Archive for the ‘Big Questions’ Category

The zeitgeist of this photo of Ieshia Evans #IeshiaEvans

Look at this. Please click to enlarge and just take a few moments to take it in. I’ll wait. The BBC reports people’s comments about photographer Jonathan Bachman’s powerful, gripping soon-to-be-legendary photograph and he was interviewed on Radio New Zealand’s nine-to-noon show this morning. He sounded like a good man. Saying demonstrators have been trying […]

9/11 Saudi links. “Let the evidence be seen.”

“Let the evidence be seen.” Hard to argue with that, but whether a link to the ‘Saudi Government’ can be made seems questionable. The sovereign immunity angle is also messy. Good on Terry Strada and the other 9/11 families for pushing for legal accountability. It’s their right. – P

On disagreements among friends

Recently in another venue I had occasion to disagree, publicly but in a minor way, with an online friend who’d published an article that I agreed with – mostly, but not entirely. It’s not the first time that’s happened. Indeed, I’ve said before, in the context of my criticism of my beloved PropertyTalk discussion forum, […]

What is Privacy?

Nice 3 minute overview from Privacy International … A chilling line: “…Even the fact that you’re watching this video right now. All of it.” Oh great! Then read this: Even basic phone logs can reveal deeply personal information, researchers find | The Guardian Here’s a link to Privacy International’s website. – P

Something to remember when you next see some finely “balanced” political reporting

Nice seeing behind the veil for a moment, isn’t? I can tell you from my time covering politics, sometimes it’s like that y’all. — Like others I watched the near total buy-in, adoption and regurgitation of NZDF talking points about the NZ Prime Minister’s recent “top secret mission” (um, trip) to “keep his promise” to […]

On accepting refugees


Being critical


‘Harmful’ online speech. Outlawing castigation? Cactus Kate tries to vanish.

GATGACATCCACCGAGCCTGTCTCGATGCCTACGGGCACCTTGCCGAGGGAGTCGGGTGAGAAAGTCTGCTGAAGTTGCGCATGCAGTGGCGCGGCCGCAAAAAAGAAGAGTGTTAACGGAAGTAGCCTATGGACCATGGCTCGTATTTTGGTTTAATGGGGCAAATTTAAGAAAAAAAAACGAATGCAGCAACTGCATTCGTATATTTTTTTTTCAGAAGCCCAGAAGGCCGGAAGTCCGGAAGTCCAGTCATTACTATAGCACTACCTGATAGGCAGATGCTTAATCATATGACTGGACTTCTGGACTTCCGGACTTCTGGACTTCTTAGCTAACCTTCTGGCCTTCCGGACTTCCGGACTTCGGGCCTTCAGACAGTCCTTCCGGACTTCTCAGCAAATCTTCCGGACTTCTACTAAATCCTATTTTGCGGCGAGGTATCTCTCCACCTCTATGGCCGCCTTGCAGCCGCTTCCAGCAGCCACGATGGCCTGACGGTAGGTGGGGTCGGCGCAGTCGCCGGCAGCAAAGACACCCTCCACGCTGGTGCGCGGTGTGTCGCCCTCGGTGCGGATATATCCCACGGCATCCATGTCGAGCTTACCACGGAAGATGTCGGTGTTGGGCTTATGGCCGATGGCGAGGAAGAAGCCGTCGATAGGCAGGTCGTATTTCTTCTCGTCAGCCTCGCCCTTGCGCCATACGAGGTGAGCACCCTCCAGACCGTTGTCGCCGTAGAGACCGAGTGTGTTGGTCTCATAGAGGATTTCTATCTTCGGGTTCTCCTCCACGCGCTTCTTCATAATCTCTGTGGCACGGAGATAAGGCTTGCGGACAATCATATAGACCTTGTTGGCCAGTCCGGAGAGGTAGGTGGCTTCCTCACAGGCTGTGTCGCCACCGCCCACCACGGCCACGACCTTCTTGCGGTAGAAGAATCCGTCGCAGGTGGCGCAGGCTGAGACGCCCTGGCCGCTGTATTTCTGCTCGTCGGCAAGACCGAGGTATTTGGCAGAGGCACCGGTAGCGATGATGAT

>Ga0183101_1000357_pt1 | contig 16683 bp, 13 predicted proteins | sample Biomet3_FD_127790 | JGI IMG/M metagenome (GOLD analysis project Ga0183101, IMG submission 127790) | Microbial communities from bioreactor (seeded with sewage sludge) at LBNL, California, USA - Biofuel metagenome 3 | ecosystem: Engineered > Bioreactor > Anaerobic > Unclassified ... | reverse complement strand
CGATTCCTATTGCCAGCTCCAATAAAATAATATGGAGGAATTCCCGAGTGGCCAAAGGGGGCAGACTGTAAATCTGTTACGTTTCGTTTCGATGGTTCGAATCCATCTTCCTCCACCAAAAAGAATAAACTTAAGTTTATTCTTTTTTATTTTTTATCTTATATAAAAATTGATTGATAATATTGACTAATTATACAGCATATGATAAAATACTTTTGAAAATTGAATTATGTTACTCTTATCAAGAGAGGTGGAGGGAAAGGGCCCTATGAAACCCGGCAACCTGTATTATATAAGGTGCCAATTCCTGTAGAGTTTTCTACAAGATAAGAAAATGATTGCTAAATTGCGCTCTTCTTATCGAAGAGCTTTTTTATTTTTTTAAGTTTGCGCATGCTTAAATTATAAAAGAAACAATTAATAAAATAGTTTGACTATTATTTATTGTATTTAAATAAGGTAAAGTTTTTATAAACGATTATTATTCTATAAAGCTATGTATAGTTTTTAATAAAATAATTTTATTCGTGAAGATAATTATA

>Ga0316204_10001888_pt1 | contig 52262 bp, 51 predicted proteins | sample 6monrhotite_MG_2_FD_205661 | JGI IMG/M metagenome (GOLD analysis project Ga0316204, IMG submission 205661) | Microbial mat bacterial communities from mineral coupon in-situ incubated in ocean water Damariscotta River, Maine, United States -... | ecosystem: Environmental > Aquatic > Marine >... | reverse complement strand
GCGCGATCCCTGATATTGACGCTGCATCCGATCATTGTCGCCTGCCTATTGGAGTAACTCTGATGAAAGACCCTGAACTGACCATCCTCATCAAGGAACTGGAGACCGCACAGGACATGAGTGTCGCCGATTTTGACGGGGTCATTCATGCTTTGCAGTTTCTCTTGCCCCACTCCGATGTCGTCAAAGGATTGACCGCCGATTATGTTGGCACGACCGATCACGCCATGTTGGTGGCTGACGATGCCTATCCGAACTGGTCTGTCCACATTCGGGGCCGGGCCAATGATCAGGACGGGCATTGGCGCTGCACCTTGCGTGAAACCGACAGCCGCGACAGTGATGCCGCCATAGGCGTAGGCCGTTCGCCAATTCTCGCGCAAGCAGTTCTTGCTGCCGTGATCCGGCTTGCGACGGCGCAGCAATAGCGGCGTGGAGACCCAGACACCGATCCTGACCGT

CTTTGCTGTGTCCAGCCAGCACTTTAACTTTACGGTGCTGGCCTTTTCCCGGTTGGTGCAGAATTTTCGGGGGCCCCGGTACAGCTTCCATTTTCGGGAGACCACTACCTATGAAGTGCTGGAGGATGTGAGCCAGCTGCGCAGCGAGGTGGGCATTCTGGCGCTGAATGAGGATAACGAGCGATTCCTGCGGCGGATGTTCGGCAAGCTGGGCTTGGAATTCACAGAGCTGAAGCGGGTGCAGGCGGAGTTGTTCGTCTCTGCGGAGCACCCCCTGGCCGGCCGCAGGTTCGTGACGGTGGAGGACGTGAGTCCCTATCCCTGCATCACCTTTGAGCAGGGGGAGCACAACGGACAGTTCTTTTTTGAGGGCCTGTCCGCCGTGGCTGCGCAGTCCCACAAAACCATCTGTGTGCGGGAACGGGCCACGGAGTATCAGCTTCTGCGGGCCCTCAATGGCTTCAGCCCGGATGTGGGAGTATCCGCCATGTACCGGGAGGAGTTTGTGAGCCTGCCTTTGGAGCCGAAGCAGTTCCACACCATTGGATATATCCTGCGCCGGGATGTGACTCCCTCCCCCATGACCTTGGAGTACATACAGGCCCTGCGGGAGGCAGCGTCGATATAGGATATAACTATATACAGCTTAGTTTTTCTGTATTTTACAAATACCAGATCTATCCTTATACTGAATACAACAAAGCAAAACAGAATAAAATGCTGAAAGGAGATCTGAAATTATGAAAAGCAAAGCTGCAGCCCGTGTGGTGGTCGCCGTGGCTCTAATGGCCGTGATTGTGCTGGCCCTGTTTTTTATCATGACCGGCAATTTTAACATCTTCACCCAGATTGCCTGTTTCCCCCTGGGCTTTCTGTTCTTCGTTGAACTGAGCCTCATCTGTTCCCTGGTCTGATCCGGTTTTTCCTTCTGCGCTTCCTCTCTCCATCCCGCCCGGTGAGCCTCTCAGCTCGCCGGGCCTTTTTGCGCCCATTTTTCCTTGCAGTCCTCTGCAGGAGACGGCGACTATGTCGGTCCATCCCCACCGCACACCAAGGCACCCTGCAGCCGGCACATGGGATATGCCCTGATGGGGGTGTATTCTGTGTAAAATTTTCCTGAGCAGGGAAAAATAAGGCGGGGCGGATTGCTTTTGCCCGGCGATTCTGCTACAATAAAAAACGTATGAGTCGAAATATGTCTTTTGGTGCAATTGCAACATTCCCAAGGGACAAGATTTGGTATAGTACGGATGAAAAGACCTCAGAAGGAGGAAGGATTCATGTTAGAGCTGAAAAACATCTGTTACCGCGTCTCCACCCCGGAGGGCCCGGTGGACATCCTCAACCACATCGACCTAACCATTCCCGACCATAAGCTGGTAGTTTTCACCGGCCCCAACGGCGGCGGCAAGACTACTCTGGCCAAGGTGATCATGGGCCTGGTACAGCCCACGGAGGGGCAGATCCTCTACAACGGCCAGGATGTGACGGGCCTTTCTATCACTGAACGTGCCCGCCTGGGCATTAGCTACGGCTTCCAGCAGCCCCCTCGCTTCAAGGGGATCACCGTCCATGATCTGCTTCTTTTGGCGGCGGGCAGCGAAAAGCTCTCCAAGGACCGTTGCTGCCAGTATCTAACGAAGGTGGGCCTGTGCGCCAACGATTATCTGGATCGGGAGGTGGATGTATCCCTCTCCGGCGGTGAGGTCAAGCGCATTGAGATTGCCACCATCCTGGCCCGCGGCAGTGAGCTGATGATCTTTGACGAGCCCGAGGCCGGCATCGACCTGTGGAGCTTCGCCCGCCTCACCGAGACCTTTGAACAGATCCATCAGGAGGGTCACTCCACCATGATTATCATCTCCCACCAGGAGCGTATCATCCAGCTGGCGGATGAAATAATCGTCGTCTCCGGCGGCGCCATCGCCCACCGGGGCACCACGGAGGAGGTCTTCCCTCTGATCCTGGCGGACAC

On three occasions during my ‘career’ as an online critic and avenging angel I have deliberately pulled back from castigating a ‘target’. In all three cases, I became concerned at what appeared to me to be the real possibility that the person whose actions and modus operandi I was criticising might do themselves physical harm […]

The road to Mike Hosking, vilifier of young women

Some of us have always seen radio announcer Mike Hosking as a puffed-up little prat. I was there at Broadcasting House when this shortish young guy with a big voice and a very strange manner arrived in the Network Newsroom. He’d come across from Radio NZ’s commercial network. We were one big happy family then […]

For some reason this SERCO baby ID card troubles me

I saw this image shortly after it was published on Twitter, and it has affected me. My kids both had passports at very early ages — my daughter starting walking on one of our (then) frequent business trips to Malaysia and Singapore. My son could barely hold his head up for the pharmacy assistant taking […]

Peter Watts at Canada Privacy Symposium — ‘Burn the Data to the Ground’

A surprising and very interesting presentation about authoritarian surveillance — its link to fear, and being aware of hard-wired responses including dominance and anti-predator behaviours … with a side swipe at the roots of ‘religious belief’. I like Peter Watts’ approach to the topic, looking back at the powerful and another take on ‘only the […]

Quinn Norton talking sense about ‘surveillance’

An important message and perspective delivered in an entertaining way. Good on her. Quinn Norton – When You Are the Adversary (52 mins) If your name isn’t Barton Gellman, Laura Poitras, or Glenn Greenwald, chances are that while the NSA may be a rights-violating threat to all, it’s not your actual, day-to-day adversary. Real world […]

Do opinion polls about whether climate change ‘exists’ matter a jot?

Maybe the question: What should we do about it? is the one worth asking. And answering. – P

There’s no ‘proper’ dose when it comes to heroin

From Aaron Sorkin’s obituary of Phillip Seymour Hoffman … Phil Hoffman, this kind, decent, magnificent, thunderous actor, who was never outwardly “right” for any role but who completely dominated the real estate upon which every one of his characters walked, did not die from an overdose of heroin — he died from heroin. We should […]

OK, if we’re reconsidering the flag, why not the national anthem?

Minuit – Aotearoa from Minuit on Vimeo.